Over-bought and over-sold on this indicator are potential reversal points in the market. However, an exception to over-bought and over-sold conditions is when the slow stochastic has 'embedded'. The slow stochastic is said to be embedded whenever one of these two conditions is met: both the %K and %D line of the slow stochastic is either over 80%, or under 20% for three consecutive days or more.

Other Definitions
  • Line in the sand - the 18 day (or 20 day) simple moving average is termed "the line in the sand". This is a line to which daily price often returns. It is considered to be the 'neutral point' on the chart. Prices often 'return to the line in the sand' to regroup either before or after an important economic announcement. This 18 day SMA is also a "battle ground between the bulls and the bears" and the point where one group tries to wrest control of the market from the other group.
  • Positive bias - the market is said to have 'positive bias' whenever it has closed above the "line in the sand".
  • Negative bias - the market is said to have 'negative bias' whenever it has closed below the "line in the sand".
  • Swing line uptrend - prices show higher highs and higher lows 'over' the 18-day SMA.
  • Swing line downtrend - prices show lower lows and lower highs 'under' the 18-day SMA.
  • Outside reversal day - same as in all technical analysis (outside day up or down).
  • Smart Money - Smart Money is defined as the large hedge funds and institutional traders who have  account sizes large enough to make a difference in price movement as seen on the chart as opposed to retail traders who account sizes typically don't affect the overall trend of price.
  • Riding the Bollinger Band - there are several times when prices will close exceptionally close to an upper band or a lower band for 'several days in a row'. This often happens when the slow stochastic 'goes embedded', either higher or lower. This is a strong trending sign for prices.
Basic Trading Concept
  1. One looks to buy a new long position when prices first exceed the 'line in the sand' to the upside. The target for this position is the "upper Bollinger band". This is because prices have shown they now have a positive bias, and the trade is in the direction of the prevailing trend.
  2. One does not look to buy long when price is below the 'line in the sand', because prices do not yet have a positive bias, and the trade is not yet in the direction of a prevailing trend.
  3. One looks to initiate a new short position when prices first exceed the 'line in the sand' to the downside. The target for this position is the "lower Bollinger band". This is because prices have shown they now have a negative bias, and the trade is in the direction of the prevailing trend.
  4. One does not look to initiate a new short position when price is above the 'line in the sand', because prices do not yet have a negative bias, and the trade is not yet in the direction of a prevailing trend.
  5. One looks to sell to 'take long profits only' at the upper Bollinger Band. This is because there is only a 5% probability or less (by definition of the band) that price will trade outside of the bands. The 'Smart Money' is lightening up on long positions at the upper band. If new longs were initiated, this means the retail trader would be fighting what the Smart Money is doing.
  6. Similarly, one does not look to initiate new long positions at the upper Bollinger band. This is because of the same probability that such a trade only has about 5% probability or less of success.
  7. One looks to buy to 'take short profits only' at the lower Bollinger Band. This is because there is only a 5% probability or less (by definition of the band) that price will trade outside of the bands. The 'Smart Money' is lightening up' on short positions at the lower band. If new shorts were initiated, this means the retail trader would be fighting what the Smart Money is doing.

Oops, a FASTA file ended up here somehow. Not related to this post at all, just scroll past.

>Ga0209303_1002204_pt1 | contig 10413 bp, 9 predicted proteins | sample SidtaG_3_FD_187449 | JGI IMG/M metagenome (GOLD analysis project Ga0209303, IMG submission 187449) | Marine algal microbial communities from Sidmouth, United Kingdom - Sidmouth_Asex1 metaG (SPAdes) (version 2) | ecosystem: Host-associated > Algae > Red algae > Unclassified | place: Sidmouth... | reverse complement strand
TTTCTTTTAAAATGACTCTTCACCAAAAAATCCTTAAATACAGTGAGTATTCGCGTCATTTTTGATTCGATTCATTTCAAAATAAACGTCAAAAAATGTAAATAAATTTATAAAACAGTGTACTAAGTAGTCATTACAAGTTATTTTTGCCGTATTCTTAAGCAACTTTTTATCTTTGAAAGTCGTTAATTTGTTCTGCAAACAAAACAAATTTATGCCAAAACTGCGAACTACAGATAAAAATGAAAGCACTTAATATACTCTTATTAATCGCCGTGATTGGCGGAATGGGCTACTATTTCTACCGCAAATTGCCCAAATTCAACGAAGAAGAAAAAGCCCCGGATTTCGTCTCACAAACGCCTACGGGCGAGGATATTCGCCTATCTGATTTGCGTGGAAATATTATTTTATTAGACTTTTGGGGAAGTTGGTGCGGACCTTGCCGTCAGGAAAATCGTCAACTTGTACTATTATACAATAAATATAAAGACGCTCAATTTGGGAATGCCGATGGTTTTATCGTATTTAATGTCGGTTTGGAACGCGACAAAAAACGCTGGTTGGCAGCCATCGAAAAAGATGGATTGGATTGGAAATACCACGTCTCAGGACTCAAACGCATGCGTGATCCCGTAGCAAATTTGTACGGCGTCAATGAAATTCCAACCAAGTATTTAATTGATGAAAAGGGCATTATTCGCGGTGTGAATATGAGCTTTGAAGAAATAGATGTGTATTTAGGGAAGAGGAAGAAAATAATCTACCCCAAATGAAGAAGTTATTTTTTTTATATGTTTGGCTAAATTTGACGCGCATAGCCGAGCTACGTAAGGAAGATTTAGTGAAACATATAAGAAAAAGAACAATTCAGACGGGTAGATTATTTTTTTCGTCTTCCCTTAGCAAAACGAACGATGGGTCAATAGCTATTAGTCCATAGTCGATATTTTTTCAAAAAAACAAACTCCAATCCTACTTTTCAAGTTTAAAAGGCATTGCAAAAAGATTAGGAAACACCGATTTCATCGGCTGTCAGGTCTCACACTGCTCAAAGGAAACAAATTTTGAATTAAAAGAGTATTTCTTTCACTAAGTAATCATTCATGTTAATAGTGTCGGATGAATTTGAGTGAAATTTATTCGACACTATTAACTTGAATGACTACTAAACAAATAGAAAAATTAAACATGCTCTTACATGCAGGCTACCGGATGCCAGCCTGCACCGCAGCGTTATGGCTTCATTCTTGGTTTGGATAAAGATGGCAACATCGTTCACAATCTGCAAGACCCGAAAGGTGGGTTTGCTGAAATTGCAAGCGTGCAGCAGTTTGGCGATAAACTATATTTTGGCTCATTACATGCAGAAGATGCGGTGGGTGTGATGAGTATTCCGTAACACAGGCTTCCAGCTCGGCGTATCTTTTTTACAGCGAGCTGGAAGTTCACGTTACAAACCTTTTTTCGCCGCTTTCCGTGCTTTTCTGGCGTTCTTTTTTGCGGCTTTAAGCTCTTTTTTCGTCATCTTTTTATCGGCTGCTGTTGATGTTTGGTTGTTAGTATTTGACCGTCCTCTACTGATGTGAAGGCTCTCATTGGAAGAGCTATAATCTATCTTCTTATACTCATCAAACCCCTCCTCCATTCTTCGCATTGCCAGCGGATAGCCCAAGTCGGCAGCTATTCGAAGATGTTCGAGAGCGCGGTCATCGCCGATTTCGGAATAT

8. Similarly, one does not look to initiate new short positions at the lower Bollinger band. This is because of the same probability that such a trade only has about 5% probability or less of success.
Other Basic Trading Considerations
  1. When the slow stochastic has 'embedded' it is one of the strongest of the technical signals. If prices are going to 'ride the bands' in an up trend, this will most often be accompanied by a slow stochastic which is positively embedded over 80.
  2. When the slow stochastic has 'embedded' it is one of the strongest of the technical signals. If prices are going to 'ride the bands' in an down trend, this will most often be accompanied by a slow stochastic which is negatively embedded under 20.
  3. Since the third day defines day when the stochastic goes 'embedded or not', the second day over 80 or under 20, is the day 'most at risk' for prices to reverse since, most often, the slow stochastic does not embed. Most often, the slow stochastic just goes from over-sold to over-bought and vice-versa without embedding.
  4. When the slow-stochastic has been over-bought, then when the slow stochastic reverses to under the 80 level, then it is most common for price and the 18-day moving average to meet. This does not always happen, but it usually does.
  5. When the slow-stochastic has been over-sold, then when the slow stochastic reverses to over the 20 level, then it is most common for price and the 18-day moving average to meet. This does not always happen, but it usually does.
Advanced Trading Considerations
  1. When the slow stochastic has embedded in either direction, it is often seen - that when prices return to the "line in the sand" - then the line in the sand will be defended in the direction of the trend that embedded. In other words, price will generally 'bounce off' of the line in the sand and resume the trend. This doesn't always happen, but it often happens.
  2. When there has been an outside reversal day down, the high of that day should not be taken out higher in the next two trading days or else it constitutes a 'bear trap' - meaning that a number of players have been trapped in their positions at the lows.